Thursday, 29 October 2015

222 Grips for a Stone (27-35) Melting experiments

The exploration for 222 Grips for a Stone (or mineral) continues. 

I have been giving a lot of thought to the definition of a stone and mineral and it is becoming increasingly broader scope - which is great because I am continuing to find more ways to develop my material exploration.

Glass consists of minerals and I am interested exploring the effects it has when bound by wire and then placed in the kiln.

I started my explorations working in the enamelling kilns, and my first lot of experiments did not heat up enough. The kiln sat around 1500 degrees farenheight and the only result was a softening of the edges of the broken glass. Which was interesting, but not the effects I was looking for.

#28 of 222 Grips for a Stone before melting

#28 of 222 Grips for a Stone 

My next lot of experiments were undertaken in a different enamel kiln where the heat is stronger, and a little more unpredictable. The kiln heated to about 900 degrees centigrade and within minutes my glass was starting to melt. 

#30 of 222 Grips for a Stone detail

With the idea of griping the glass by wrapping it with wire, I was also interested in exploring the idea where the glass also starts to grip the wire, by melting the wire into the glass.

#31 of 222 Grips for a Stone

Ideally I would like to capture drips like rain water. This is as close as I have gotten so far. 

#33 of 222 Grips for a Stone

In this last experiment the glass almost entirely melted away from the wire binding and slumped onto the copper metal below. 

The experiments are taking my work in an exciting new direction and I am looking forward to upscaling so that they are about house brick size. 

Thursday, 22 October 2015

Odradek's Cousin?

I was riding along the street enjoying the Autumn sunny weather when suddenly I noticed an object in the street. Squashed, you could see the indents in the metal and the plastic which demonstrated how much force the object had experienced whilst lying on the road. 

Interestingly the red lipstick 'bled' from within the tube, and had smeared on the outside. How very human-like! I was immediately intrigued by the object, and delicately picked it up and carefully carried it back to my studio.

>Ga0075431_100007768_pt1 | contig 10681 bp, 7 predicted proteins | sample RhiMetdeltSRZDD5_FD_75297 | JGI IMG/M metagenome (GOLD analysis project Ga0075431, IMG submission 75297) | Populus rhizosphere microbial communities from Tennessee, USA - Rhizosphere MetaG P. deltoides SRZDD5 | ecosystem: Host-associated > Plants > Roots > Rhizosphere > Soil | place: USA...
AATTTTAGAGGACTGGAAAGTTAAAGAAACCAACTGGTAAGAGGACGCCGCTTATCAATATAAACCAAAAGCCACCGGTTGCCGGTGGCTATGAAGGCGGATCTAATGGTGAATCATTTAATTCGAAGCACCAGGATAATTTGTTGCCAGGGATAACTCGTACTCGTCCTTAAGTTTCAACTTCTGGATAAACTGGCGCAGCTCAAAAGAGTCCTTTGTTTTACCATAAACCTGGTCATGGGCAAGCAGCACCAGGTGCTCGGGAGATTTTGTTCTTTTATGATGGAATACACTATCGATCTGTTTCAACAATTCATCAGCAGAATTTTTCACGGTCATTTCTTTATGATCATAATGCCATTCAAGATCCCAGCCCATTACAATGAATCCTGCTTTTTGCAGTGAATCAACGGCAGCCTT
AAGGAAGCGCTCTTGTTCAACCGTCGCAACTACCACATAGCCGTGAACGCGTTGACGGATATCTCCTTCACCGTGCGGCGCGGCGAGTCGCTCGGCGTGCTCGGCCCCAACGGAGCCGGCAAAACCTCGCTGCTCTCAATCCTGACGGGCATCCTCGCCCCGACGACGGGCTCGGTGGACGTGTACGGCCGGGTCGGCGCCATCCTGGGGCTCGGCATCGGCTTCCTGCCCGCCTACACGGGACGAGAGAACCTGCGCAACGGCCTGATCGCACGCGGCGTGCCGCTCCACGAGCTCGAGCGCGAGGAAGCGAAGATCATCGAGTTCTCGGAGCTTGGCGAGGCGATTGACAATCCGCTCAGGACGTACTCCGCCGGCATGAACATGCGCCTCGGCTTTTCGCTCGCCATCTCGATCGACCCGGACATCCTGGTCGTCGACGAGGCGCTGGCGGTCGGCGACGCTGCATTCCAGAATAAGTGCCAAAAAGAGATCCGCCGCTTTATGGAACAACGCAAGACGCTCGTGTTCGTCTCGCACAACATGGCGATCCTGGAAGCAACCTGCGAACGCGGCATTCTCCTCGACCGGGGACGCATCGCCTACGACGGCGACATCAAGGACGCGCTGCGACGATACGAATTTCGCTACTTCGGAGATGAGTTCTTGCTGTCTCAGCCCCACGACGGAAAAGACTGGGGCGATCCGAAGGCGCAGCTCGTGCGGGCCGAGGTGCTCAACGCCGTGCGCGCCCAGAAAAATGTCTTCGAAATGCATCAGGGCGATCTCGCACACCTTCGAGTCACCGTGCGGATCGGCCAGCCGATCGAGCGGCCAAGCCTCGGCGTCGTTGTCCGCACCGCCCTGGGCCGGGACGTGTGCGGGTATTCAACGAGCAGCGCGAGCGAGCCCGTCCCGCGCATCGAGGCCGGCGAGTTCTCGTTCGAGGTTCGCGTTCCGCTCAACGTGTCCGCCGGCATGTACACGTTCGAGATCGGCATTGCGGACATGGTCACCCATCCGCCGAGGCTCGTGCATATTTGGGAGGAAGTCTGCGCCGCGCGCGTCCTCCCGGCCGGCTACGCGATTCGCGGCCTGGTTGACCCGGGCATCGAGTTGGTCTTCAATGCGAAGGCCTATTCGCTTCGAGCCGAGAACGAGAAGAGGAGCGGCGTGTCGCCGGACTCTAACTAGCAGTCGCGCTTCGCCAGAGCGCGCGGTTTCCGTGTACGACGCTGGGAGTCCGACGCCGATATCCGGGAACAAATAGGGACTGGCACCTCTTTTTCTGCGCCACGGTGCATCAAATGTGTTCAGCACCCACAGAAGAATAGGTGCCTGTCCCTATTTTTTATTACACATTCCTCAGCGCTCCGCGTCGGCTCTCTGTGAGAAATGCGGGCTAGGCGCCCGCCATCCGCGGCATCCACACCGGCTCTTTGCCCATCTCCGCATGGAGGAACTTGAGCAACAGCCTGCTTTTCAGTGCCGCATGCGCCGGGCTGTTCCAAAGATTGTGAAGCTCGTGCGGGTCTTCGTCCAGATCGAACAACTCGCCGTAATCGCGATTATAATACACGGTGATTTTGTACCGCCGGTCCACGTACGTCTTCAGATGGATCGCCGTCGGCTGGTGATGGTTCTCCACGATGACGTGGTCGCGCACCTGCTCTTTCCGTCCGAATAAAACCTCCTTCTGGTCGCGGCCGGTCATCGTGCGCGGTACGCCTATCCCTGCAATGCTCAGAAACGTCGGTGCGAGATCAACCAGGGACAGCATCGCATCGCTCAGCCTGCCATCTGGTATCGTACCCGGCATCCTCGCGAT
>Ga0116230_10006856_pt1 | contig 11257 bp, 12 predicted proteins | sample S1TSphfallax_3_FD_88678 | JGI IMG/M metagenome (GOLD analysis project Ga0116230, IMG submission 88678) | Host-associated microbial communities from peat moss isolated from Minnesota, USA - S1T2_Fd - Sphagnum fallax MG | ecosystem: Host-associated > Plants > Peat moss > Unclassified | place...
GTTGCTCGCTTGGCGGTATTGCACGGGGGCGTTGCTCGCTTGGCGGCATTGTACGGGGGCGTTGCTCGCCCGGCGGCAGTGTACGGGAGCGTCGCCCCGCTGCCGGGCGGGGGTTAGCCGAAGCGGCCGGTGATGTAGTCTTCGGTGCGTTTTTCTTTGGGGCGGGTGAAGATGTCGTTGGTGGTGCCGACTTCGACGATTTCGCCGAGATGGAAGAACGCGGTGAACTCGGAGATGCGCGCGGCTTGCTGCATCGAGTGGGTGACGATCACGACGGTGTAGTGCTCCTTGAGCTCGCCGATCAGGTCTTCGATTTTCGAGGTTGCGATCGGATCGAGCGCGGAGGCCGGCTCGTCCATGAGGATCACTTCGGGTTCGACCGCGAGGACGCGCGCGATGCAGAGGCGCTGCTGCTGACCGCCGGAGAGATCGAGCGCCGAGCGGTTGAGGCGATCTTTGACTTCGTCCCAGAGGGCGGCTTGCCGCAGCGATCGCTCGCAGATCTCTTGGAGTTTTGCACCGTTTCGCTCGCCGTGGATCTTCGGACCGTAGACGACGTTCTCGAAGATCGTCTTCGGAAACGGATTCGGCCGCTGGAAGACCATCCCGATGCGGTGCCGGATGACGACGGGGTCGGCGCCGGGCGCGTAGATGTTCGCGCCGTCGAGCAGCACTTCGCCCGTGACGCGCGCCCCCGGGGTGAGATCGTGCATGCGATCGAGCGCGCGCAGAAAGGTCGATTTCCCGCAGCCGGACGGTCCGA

Squashed lipstick - could it be Odradek's cousin?

It got me thinking about 'things' which is a continuing internal dialogue I am experiencing at the moment, having been totally immersed in my theory class which is about the same topic - 'Things'.

Some of the heady questions we have been discussing lately are whether it is possible to kill a thing by naming it? And this made me think about how we personify objects.

There is an interesting short story written by Franz Kafka who wrote about Odradek - an object that defies description that lurks in the corridors of the home, an undefinable object that has been anthropomorphised and has been given the human qualities of talking, laughing, and lurking. Whilst it is not possible to define exactly who or what Odradek is, one possible interpretation is that Odradek represents any useless, harmless object that is kept around for no reason. 

In a sense my found object, the squashed lipstick, is a kindred spirit to Odradek who was found on the street and is currently lurking in my studio. Who knows what adventures it will get up to next? 

Despite its current form, it is likely that this object will outlive me.

Thursday, 15 October 2015

Nova Scotia in the Fall

One of my good Australian friends came to visit me and it was a wonderful excuse to see some of the wondrous glory and gorgeous colours of Nova Scotia in the fall.